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J Biol Chem. 1992 Dec 5;267(34):24165-8.

A member of the aldoketo reductase family confers methotrexate resistance in Leishmania.

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  • 1Harvard Medical School, Department of Biological Chemistry and Molecular Pharmacology, Boston, Massachusetts 02115.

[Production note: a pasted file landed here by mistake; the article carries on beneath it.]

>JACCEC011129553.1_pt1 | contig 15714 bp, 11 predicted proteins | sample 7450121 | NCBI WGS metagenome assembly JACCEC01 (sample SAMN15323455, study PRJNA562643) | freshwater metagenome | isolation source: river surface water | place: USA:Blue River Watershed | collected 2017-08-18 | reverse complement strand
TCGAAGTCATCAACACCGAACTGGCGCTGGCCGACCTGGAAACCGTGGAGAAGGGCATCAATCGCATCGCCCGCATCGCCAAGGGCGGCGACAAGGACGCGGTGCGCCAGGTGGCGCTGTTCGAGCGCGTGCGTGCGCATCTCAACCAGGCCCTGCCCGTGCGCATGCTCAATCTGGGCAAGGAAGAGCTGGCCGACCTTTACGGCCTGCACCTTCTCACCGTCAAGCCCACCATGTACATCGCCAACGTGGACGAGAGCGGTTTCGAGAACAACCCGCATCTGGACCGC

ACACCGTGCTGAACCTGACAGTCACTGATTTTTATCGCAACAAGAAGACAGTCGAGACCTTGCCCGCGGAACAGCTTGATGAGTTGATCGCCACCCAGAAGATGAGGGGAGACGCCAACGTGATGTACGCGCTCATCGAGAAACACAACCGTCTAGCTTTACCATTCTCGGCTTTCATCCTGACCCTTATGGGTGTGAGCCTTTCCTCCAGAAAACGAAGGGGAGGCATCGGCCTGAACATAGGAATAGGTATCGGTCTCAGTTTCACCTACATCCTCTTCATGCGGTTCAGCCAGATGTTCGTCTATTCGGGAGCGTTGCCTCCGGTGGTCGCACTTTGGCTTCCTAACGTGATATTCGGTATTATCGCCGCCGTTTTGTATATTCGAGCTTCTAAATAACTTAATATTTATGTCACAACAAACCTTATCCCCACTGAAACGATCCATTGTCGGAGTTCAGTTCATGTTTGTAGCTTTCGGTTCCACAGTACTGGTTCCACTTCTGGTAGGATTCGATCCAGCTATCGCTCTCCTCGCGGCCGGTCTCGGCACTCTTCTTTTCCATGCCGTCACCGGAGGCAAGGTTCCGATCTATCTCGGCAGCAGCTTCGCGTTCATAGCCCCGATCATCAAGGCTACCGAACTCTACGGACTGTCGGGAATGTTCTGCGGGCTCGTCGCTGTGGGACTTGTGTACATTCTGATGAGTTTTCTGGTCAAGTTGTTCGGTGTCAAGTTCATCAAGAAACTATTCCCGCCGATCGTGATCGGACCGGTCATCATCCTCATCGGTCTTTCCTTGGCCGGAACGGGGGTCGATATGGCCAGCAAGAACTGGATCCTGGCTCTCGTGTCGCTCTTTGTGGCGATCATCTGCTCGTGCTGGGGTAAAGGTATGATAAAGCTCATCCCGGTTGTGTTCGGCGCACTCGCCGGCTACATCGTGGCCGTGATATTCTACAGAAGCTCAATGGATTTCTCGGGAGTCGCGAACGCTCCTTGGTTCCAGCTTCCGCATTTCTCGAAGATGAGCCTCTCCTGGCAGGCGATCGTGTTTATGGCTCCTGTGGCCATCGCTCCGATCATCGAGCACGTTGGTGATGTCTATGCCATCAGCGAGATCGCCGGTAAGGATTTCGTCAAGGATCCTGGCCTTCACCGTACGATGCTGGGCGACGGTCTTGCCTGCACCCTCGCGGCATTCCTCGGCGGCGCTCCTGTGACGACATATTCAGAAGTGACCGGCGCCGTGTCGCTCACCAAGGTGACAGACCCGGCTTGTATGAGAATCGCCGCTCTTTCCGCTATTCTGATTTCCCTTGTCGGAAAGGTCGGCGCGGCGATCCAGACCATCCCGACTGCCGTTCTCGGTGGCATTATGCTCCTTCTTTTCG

Methotrexate (MTX)-resistant mutants of the parasitic protozoan Leishmania have been used as models for the mechanism and genetic basis of drug resistance in trypanosomatids and other cells. Three resistance mechanisms to MTX, a dihydrofolate reductase inhibitor, have been described in Leishmania: decreased uptake and accumulation of MTX via the folate/MTX transporter, amplification and overexpression of the dihydrofolate reductase-thymidylate synthase gene, and extrachromosomal amplification of H region DNA. We have now identified hmtxr as the H region gene conferring MTX resistance using a transfection-based approach. Data base searches show that the predicted HMTXr protein is related to members of the polyol dehydrogenase/carbonyl reductase family of aldoketo reductases, whose substrates include polyols, quinones, steroids, prostaglandins, fatty acids, and pterins. We therefore propose that HMTXr is also an oxidoreductase and suggest several biochemical mechanisms of resistance in Leishmania that could be exploited in the design of parasite-specific inhibitors.

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